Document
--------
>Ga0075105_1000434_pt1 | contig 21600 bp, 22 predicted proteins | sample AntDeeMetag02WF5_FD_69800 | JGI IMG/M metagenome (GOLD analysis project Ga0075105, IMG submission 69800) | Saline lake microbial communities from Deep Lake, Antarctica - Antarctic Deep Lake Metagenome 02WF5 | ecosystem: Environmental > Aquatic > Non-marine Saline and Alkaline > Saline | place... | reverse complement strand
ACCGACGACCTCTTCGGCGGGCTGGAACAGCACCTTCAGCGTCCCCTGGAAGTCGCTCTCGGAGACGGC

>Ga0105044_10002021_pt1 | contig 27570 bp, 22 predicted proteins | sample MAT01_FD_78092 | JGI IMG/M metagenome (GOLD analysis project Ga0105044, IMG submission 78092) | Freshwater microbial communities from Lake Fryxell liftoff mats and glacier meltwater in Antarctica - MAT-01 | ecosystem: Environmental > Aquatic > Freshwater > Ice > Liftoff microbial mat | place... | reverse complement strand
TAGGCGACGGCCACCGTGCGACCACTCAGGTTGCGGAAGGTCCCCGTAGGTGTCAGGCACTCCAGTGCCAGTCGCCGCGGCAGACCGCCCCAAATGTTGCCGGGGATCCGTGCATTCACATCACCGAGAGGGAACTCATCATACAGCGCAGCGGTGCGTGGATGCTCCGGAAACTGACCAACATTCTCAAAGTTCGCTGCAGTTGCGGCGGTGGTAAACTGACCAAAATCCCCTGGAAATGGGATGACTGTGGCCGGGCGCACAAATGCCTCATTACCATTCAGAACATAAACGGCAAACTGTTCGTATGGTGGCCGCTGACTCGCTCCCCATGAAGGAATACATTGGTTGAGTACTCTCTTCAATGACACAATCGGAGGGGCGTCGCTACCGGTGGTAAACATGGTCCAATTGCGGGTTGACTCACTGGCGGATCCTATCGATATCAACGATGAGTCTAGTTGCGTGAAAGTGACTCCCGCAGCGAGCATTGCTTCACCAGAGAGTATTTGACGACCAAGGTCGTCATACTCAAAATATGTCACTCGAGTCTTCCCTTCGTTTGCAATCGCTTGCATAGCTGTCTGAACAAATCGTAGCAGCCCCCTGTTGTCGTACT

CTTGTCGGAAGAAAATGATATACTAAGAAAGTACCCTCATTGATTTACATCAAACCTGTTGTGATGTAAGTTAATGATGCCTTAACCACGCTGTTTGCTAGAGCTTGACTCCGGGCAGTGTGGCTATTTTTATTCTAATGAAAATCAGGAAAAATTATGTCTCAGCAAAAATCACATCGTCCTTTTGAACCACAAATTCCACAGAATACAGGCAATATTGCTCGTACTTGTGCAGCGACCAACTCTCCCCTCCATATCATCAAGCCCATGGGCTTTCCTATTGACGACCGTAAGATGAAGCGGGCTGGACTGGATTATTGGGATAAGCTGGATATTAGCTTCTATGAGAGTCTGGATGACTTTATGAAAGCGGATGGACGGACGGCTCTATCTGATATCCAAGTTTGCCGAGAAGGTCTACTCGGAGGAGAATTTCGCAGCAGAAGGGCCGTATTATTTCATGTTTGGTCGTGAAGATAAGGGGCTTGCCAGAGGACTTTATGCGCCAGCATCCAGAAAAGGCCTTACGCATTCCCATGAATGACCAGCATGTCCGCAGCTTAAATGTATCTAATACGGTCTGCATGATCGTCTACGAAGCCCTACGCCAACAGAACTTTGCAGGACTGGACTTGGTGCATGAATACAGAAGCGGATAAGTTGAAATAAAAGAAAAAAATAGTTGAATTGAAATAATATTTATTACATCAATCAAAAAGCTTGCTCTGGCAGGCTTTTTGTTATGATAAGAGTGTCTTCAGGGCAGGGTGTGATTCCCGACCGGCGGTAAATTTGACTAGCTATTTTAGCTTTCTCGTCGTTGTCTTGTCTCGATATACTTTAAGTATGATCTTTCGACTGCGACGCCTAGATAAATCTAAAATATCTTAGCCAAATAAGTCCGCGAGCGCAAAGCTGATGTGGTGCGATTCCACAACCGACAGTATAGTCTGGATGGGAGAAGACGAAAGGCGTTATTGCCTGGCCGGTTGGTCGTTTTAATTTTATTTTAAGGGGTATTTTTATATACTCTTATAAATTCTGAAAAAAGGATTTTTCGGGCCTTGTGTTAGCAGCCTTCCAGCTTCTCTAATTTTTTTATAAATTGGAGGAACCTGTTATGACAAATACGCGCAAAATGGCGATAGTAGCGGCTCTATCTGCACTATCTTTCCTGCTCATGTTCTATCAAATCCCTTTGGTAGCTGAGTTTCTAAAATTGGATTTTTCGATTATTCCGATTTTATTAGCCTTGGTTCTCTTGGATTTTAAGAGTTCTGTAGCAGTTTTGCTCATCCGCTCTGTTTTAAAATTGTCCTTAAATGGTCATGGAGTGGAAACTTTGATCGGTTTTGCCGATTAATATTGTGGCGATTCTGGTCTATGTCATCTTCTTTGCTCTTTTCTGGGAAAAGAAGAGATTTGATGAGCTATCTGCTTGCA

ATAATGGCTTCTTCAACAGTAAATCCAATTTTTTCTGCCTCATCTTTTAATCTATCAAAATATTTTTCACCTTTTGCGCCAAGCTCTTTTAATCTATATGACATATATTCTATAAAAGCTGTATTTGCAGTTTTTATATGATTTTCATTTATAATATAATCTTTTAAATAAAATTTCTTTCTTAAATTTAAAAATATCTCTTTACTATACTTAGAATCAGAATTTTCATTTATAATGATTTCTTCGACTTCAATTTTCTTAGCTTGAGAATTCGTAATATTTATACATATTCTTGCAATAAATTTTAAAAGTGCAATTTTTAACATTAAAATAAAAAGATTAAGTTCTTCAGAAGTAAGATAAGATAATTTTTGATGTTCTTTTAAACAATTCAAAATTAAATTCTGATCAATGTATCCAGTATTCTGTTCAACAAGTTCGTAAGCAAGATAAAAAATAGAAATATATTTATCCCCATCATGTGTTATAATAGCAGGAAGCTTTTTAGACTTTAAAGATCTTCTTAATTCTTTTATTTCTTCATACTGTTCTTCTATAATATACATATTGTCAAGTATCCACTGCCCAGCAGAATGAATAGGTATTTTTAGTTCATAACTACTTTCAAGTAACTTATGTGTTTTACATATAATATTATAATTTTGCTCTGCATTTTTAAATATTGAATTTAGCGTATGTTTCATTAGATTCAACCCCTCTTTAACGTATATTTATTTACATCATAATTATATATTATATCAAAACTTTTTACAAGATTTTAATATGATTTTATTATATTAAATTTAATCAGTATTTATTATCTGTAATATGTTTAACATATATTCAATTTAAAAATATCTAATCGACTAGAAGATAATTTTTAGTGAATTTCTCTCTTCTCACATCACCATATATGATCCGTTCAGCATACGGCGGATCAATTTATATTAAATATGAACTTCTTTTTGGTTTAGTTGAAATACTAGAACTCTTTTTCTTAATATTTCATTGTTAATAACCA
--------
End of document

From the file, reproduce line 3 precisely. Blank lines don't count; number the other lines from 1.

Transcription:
>Ga0105044_10002021_pt1 | contig 27570 bp, 22 predicted proteins | sample MAT01_FD_78092 | JGI IMG/M metagenome (GOLD analysis project Ga0105044, IMG submission 78092) | Freshwater microbial communities from Lake Fryxell liftoff mats and glacier meltwater in Antarctica - MAT-01 | ecosystem: Environmental > Aquatic > Freshwater > Ice > Liftoff microbial mat | place... | reverse complement strand